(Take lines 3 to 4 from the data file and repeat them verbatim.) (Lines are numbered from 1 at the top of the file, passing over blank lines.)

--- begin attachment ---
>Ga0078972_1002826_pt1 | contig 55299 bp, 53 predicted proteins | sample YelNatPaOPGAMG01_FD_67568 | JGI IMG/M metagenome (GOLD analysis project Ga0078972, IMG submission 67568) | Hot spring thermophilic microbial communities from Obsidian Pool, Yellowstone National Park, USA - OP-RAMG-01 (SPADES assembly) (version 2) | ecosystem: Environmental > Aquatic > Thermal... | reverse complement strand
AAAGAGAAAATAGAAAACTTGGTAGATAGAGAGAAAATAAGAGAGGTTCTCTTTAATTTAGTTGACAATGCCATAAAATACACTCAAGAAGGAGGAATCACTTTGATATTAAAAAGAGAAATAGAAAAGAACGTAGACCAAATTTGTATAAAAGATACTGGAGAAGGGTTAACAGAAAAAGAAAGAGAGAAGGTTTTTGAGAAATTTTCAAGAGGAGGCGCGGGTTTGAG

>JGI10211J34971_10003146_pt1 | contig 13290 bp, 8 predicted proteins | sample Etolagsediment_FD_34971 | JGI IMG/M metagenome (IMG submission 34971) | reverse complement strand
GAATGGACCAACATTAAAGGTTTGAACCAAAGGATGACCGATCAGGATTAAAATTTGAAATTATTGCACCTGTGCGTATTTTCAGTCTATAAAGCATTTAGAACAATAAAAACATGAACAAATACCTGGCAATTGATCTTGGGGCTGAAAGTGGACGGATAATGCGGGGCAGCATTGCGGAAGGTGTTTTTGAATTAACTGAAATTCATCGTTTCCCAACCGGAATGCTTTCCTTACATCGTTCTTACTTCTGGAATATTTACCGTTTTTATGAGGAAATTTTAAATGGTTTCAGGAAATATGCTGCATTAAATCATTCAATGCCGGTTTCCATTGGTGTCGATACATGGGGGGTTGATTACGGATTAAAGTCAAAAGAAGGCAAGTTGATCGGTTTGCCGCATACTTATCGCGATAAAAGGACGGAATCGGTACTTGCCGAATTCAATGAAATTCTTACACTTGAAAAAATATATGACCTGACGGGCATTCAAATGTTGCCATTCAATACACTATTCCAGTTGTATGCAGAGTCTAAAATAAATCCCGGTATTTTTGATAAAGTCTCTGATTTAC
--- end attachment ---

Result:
>JGI10211J34971_10003146_pt1 | contig 13290 bp, 8 predicted proteins | sample Etolagsediment_FD_34971 | JGI IMG/M metagenome (IMG submission 34971) | reverse complement strand
GAATGGACCAACATTAAAGGTTTGAACCAAAGGATGACCGATCAGGATTAAAATTTGAAATTATTGCACCTGTGCGTATTTTCAGTCTATAAAGCATTTAGAACAATAAAAACATGAACAAATACCTGGCAATTGATCTTGGGGCTGAAAGTGGACGGATAATGCGGGGCAGCATTGCGGAAGGTGTTTTTGAATTAACTGAAATTCATCGTTTCCCAACCGGAATGCTTTCCTTACATCGTTCTTACTTCTGGAATATTTACCGTTTTTATGAGGAAATTTTAAATGGTTTCAGGAAATATGCTGCATTAAATCATTCAATGCCGGTTTCCATTGGTGTCGATACATGGGGGGTTGATTACGGATTAAAGTCAAAAGAAGGCAAGTTGATCGGTTTGCCGCATACTTATCGCGATAAAAGGACGGAATCGGTACTTGCCGAATTCAATGAAATTCTTACACTTGAAAAAATATATGACCTGACGGGCATTCAAATGTTGCCATTCAATACACTATTCCAGTTGTATGCAGAGTCTAAAATAAATCCCGGTATTTTTGATAAAGTCTCTGATTTAC